GET THE RIGHT TOOLS
    This job is much easier with a few simple tools. You will probably have the 10mm socket and a suspension specific pump. You WILL need a Schraeder valve core tool, so wait until you've got one (loads on ebay for about £2) before starting (and don't try and fudge it).
    A T10 torq is also needed. The guide above gives fluid volumes in cc, don't get confused, it's the same as ml (millilitres). I had great difficulty finding something to measure 60ml, I ended up getting a small measuring jug from a kitchen shop (Lakeland plastics if you're in the UK sell an mini OXO jug which is perfect) This is VERY useful as the amount of fluid used affects the post a LOT. You only need a small change in fluid levels 5ml to make a difference to the dropper action. I only needed about 45ml.
    DO NOT SHAKE YOUR FLUID, leave it to stand with the lid off or in your pouring jug for at LEAST 10 mins before you use it, this will allow any air bubbles to rise and disappear.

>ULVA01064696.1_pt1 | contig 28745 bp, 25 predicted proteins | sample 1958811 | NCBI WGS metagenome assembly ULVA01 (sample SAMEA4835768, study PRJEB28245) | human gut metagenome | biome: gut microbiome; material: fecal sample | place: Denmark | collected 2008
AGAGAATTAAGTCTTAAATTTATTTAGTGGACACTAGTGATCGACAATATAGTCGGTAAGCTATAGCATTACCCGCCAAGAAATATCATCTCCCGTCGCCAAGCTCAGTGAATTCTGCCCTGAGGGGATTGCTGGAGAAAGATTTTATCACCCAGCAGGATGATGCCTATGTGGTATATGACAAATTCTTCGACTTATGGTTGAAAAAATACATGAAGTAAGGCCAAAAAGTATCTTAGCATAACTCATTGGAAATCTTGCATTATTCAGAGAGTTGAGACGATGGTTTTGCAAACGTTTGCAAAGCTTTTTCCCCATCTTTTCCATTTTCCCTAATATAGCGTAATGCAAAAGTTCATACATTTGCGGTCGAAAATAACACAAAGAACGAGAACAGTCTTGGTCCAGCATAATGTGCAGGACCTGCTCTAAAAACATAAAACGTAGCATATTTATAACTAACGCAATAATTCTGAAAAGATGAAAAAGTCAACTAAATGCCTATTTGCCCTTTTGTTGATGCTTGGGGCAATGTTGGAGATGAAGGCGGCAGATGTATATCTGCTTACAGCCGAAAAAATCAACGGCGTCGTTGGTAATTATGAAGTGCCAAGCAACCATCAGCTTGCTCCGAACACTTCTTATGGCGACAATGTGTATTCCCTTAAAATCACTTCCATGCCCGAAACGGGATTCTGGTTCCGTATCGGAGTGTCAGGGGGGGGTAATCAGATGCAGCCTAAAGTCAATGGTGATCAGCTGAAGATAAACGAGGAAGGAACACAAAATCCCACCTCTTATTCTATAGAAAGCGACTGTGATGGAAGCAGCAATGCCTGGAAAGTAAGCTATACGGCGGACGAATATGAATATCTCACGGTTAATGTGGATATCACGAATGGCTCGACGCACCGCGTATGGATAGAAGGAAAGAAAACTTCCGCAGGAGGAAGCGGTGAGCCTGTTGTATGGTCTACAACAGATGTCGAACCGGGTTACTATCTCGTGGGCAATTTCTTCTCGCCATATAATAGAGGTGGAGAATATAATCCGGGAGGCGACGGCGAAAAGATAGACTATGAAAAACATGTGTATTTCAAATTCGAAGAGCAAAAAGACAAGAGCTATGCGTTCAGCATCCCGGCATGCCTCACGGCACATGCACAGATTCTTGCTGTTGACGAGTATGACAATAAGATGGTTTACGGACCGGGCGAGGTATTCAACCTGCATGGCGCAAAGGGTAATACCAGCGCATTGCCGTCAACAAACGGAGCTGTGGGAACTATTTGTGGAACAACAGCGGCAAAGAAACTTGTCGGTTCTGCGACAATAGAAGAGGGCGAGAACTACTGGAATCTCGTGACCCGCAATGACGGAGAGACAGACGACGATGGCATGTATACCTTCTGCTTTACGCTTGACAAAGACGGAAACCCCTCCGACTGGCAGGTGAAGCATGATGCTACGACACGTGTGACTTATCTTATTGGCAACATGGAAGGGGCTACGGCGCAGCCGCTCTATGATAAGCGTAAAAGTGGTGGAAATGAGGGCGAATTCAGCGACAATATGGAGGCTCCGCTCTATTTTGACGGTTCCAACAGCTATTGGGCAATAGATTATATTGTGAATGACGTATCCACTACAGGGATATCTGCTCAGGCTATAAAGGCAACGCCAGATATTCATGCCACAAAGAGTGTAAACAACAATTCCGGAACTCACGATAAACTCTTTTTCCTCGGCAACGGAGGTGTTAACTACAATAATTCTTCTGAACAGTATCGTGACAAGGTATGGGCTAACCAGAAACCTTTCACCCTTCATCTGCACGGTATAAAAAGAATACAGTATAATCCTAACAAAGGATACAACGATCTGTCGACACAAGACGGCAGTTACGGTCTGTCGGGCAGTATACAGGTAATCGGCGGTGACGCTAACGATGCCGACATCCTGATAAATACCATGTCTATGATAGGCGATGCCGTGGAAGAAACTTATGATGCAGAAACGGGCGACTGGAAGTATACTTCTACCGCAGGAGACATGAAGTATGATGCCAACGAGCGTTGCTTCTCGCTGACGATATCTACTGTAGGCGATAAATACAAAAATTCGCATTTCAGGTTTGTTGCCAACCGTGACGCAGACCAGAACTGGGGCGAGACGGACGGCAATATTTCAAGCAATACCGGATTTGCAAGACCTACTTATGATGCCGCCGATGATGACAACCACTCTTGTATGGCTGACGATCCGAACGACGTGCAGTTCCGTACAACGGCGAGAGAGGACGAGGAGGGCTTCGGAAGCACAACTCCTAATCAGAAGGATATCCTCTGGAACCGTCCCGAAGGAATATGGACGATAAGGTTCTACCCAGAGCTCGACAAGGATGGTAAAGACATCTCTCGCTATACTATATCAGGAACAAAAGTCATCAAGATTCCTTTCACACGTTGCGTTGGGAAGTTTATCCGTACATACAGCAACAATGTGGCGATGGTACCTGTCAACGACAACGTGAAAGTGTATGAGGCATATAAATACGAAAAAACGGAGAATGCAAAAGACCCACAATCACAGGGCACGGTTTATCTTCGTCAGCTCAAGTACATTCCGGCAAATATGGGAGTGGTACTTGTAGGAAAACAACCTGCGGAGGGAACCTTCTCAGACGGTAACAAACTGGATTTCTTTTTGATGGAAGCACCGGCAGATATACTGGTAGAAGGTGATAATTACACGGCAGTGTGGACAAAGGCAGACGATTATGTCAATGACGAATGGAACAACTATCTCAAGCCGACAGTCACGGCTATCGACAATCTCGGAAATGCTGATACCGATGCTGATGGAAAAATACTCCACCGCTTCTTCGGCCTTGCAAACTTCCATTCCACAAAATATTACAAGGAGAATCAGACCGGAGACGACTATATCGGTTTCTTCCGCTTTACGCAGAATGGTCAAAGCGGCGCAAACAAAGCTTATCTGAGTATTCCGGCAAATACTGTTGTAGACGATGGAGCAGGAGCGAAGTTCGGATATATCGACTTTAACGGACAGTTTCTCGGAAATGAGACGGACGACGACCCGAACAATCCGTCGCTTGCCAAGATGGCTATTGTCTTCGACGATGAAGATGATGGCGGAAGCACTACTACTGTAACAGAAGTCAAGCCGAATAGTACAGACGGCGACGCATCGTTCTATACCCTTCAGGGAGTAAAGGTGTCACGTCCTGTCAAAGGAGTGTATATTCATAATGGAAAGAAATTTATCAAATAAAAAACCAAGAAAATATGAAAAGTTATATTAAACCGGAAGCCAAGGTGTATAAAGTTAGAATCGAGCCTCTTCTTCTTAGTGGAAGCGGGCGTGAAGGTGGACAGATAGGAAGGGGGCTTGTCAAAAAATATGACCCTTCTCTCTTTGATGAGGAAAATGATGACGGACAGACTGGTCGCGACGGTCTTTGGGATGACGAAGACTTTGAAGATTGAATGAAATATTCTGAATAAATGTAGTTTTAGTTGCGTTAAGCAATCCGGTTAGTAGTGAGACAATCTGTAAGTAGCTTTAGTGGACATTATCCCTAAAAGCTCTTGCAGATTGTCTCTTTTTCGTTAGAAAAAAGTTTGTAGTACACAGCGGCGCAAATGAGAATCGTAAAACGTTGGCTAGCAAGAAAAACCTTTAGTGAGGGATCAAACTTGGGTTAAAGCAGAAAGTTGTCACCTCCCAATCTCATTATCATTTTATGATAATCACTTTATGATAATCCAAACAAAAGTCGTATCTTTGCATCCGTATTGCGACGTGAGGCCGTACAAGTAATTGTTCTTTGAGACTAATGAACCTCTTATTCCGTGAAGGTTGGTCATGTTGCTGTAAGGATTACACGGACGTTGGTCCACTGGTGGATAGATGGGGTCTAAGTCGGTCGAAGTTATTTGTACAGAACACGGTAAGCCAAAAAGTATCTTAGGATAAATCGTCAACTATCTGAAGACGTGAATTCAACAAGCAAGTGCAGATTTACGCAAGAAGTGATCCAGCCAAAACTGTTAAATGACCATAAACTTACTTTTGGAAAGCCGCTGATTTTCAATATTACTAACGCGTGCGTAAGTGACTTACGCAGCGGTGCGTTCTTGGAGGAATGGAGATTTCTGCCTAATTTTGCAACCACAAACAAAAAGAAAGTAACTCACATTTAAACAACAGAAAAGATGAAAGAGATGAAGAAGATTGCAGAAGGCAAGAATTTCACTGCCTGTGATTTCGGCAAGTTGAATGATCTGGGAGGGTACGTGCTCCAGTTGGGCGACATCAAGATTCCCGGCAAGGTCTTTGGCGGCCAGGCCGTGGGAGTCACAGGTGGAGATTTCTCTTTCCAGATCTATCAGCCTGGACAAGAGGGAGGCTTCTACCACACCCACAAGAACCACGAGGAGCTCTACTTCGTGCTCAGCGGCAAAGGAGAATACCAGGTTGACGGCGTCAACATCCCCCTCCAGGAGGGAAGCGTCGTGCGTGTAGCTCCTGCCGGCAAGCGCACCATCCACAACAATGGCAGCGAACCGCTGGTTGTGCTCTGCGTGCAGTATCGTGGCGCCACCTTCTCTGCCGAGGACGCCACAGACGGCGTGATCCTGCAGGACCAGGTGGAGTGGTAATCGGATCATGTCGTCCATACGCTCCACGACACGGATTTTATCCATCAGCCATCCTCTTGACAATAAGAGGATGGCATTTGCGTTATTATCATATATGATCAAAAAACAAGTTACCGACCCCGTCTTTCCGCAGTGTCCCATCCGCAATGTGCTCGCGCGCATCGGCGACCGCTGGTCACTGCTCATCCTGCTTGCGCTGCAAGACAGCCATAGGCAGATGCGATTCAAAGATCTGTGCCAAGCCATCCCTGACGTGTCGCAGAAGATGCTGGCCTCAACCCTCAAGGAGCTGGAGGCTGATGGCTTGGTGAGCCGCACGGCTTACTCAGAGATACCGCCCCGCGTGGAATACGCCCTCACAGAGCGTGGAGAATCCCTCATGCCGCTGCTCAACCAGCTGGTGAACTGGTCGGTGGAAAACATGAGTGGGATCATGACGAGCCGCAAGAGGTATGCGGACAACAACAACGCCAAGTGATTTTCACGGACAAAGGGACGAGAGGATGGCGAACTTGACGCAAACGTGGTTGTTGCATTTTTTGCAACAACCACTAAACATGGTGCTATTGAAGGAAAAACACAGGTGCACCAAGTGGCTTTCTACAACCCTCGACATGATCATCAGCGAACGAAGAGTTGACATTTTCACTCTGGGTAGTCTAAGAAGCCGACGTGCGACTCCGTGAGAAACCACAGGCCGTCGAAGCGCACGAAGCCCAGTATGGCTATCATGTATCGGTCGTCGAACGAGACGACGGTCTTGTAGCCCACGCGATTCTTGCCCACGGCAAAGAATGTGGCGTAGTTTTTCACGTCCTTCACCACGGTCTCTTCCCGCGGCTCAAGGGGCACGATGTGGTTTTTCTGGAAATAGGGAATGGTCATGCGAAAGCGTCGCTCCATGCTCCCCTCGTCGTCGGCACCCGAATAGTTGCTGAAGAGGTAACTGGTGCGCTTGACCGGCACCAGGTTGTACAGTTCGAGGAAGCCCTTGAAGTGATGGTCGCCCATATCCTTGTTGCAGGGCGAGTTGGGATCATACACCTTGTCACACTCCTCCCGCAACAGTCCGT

Be sure to activate the lever and remove all the old fluid by doing the full drop action a few times.
    When refilling, I found it much easier to compress the internal, attach the syringe filled with fluid and raise the internals as I gently squeezed the syringe, this draws the fluid into the post and keeps air intake to a minimum. You may need to repeat the process a few times but be careful when pushing down on the internals whilst the valve core is removed as fluid can shoot out of the whole rapidly (I spent hours cleaning up all fluid I sprayed everywhere!) I also used my maintenance stand to hold the post whilst I worked on it, just don't over-tighten the clamp.
    Once you have placed fluid into the post and reinserted the valve core, pressurised the chamber to 75psi and then actuated the lever (by hand) this equalises the pressure throughout the post and normally causes a drop of about 10-15psi. pump back up to 75psi (or 80psi normally works a bit better as the level drops to 75psi when you squeeze the lever) do not over inflate the post 75psi IS enough.